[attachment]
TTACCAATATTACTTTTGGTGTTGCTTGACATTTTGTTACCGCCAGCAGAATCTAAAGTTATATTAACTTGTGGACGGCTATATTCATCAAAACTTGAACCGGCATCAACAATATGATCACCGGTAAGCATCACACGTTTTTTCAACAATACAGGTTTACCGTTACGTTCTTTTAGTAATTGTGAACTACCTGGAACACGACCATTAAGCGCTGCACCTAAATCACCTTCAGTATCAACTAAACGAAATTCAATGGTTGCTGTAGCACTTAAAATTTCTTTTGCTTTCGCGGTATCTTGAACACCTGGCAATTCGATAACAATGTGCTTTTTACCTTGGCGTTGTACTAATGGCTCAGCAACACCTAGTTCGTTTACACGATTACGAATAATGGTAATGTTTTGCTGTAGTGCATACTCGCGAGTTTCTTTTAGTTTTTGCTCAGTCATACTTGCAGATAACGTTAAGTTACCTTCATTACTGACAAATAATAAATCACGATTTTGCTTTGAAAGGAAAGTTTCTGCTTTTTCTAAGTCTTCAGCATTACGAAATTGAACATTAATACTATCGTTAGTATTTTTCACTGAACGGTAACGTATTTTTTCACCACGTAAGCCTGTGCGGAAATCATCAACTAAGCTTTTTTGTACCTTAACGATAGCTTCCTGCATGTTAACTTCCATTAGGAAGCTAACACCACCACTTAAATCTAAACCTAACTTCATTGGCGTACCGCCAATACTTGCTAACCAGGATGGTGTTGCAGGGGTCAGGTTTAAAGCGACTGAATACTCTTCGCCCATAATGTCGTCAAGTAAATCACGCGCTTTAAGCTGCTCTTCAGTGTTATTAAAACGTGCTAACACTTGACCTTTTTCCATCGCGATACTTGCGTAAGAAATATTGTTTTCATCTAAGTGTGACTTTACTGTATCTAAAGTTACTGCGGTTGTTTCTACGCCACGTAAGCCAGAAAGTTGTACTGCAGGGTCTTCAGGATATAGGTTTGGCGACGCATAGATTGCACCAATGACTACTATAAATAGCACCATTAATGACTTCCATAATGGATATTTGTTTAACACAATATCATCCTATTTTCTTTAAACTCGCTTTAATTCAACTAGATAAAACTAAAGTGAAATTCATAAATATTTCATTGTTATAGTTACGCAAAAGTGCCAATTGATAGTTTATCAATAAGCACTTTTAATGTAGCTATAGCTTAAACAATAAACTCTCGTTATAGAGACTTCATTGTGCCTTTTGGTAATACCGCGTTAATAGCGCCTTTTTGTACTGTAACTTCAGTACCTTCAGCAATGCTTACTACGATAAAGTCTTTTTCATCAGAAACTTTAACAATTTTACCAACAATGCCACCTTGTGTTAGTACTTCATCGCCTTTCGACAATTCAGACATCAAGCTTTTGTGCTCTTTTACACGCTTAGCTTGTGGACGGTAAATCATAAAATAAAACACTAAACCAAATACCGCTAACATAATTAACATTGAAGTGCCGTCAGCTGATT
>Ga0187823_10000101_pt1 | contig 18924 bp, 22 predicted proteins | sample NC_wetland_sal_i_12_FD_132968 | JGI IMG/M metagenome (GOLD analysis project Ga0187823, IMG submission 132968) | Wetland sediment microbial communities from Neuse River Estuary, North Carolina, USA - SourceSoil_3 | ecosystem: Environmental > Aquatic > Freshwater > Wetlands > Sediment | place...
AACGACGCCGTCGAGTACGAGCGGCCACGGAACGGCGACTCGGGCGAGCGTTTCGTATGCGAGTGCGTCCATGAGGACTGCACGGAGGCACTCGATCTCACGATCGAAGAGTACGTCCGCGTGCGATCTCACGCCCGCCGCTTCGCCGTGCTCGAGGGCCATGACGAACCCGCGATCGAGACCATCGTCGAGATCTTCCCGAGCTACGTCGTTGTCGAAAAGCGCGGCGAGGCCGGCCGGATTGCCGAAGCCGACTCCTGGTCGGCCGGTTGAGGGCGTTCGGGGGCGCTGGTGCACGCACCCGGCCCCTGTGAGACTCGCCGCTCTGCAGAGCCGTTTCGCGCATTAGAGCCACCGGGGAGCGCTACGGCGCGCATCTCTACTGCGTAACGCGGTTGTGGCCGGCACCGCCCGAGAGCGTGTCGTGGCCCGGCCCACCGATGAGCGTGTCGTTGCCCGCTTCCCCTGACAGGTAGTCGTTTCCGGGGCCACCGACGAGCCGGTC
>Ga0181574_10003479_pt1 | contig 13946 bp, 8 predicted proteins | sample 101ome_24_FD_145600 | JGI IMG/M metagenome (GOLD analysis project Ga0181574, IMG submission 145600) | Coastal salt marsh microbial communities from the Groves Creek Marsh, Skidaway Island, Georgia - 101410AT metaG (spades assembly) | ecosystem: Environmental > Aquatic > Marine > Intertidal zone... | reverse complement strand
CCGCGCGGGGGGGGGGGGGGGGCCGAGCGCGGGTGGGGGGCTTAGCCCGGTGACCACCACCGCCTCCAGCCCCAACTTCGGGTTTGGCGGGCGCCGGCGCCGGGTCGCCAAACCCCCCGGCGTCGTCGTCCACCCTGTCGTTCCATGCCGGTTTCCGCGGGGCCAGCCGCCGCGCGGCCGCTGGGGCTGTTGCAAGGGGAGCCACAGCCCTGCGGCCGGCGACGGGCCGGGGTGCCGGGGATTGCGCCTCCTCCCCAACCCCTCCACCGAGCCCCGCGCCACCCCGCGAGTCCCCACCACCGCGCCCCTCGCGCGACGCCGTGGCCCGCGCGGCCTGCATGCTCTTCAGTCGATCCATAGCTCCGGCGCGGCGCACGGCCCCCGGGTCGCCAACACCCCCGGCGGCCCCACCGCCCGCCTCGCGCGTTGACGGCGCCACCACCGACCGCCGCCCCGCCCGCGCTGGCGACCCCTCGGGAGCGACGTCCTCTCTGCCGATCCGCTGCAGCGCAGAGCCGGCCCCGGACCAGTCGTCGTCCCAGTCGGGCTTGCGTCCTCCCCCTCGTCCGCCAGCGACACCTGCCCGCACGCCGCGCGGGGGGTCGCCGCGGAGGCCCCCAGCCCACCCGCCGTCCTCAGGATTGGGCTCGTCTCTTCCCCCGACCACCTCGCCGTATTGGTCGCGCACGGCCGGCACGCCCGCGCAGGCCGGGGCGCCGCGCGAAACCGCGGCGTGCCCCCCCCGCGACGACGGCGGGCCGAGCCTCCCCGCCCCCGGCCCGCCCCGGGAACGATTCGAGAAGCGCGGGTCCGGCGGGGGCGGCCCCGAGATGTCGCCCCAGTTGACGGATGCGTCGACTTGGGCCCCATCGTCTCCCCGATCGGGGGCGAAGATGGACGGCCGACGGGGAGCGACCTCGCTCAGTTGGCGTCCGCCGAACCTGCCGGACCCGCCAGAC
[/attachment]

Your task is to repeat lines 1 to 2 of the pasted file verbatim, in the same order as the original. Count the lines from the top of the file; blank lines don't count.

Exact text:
TTACCAATATTACTTTTGGTGTTGCTTGACATTTTGTTACCGCCAGCAGAATCTAAAGTTATATTAACTTGTGGACGGCTATATTCATCAAAACTTGAACCGGCATCAACAATATGATCACCGGTAAGCATCACACGTTTTTTCAACAATACAGGTTTACCGTTACGTTCTTTTAGTAATTGTGAACTACCTGGAACACGACCATTAAGCGCTGCACCTAAATCACCTTCAGTATCAACTAAACGAAATTCAATGGTTGCTGTAGCACTTAAAATTTCTTTTGCTTTCGCGGTATCTTGAACACCTGGCAATTCGATAACAATGTGCTTTTTACCTTGGCGTTGTACTAATGGCTCAGCAACACCTAGTTCGTTTACACGATTACGAATAATGGTAATGTTTTGCTGTAGTGCATACTCGCGAGTTTCTTTTAGTTTTTGCTCAGTCATACTTGCAGATAACGTTAAGTTACCTTCATTACTGACAAATAATAAATCACGATTTTGCTTTGAAAGGAAAGTTTCTGCTTTTTCTAAGTCTTCAGCATTACGAAATTGAACATTAATACTATCGTTAGTATTTTTCACTGAACGGTAACGTATTTTTTCACCACGTAAGCCTGTGCGGAAATCATCAACTAAGCTTTTTTGTACCTTAACGATAGCTTCCTGCATGTTAACTTCCATTAGGAAGCTAACACCACCACTTAAATCTAAACCTAACTTCATTGGCGTACCGCCAATACTTGCTAACCAGGATGGTGTTGCAGGGGTCAGGTTTAAAGCGACTGAATACTCTTCGCCCATAATGTCGTCAAGTAAATCACGCGCTTTAAGCTGCTCTTCAGTGTTATTAAAACGTGCTAACACTTGACCTTTTTCCATCGCGATACTTGCGTAAGAAATATTGTTTTCATCTAAGTGTGACTTTACTGTATCTAAAGTTACTGCGGTTGTTTCTACGCCACGTAAGCCAGAAAGTTGTACTGCAGGGTCTTCAGGATATAGGTTTGGCGACGCATAGATTGCACCAATGACTACTATAAATAGCACCATTAATGACTTCCATAATGGATATTTGTTTAACACAATATCATCCTATTTTCTTTAAACTCGCTTTAATTCAACTAGATAAAACTAAAGTGAAATTCATAAATATTTCATTGTTATAGTTACGCAAAAGTGCCAATTGATAGTTTATCAATAAGCACTTTTAATGTAGCTATAGCTTAAACAATAAACTCTCGTTATAGAGACTTCATTGTGCCTTTTGGTAATACCGCGTTAATAGCGCCTTTTTGTACTGTAACTTCAGTACCTTCAGCAATGCTTACTACGATAAAGTCTTTTTCATCAGAAACTTTAACAATTTTACCAACAATGCCACCTTGTGTTAGTACTTCATCGCCTTTCGACAATTCAGACATCAAGCTTTTGTGCTCTTTTACACGCTTAGCTTGTGGACGGTAAATCATAAAATAAAACACTAAACCAAATACCGCTAACATAATTAACATTGAAGTGCCGTCAGCTGATT
>Ga0187823_10000101_pt1 | contig 18924 bp, 22 predicted proteins | sample NC_wetland_sal_i_12_FD_132968 | JGI IMG/M metagenome (GOLD analysis project Ga0187823, IMG submission 132968) | Wetland sediment microbial communities from Neuse River Estuary, North Carolina, USA - SourceSoil_3 | ecosystem: Environmental > Aquatic > Freshwater > Wetlands > Sediment | place...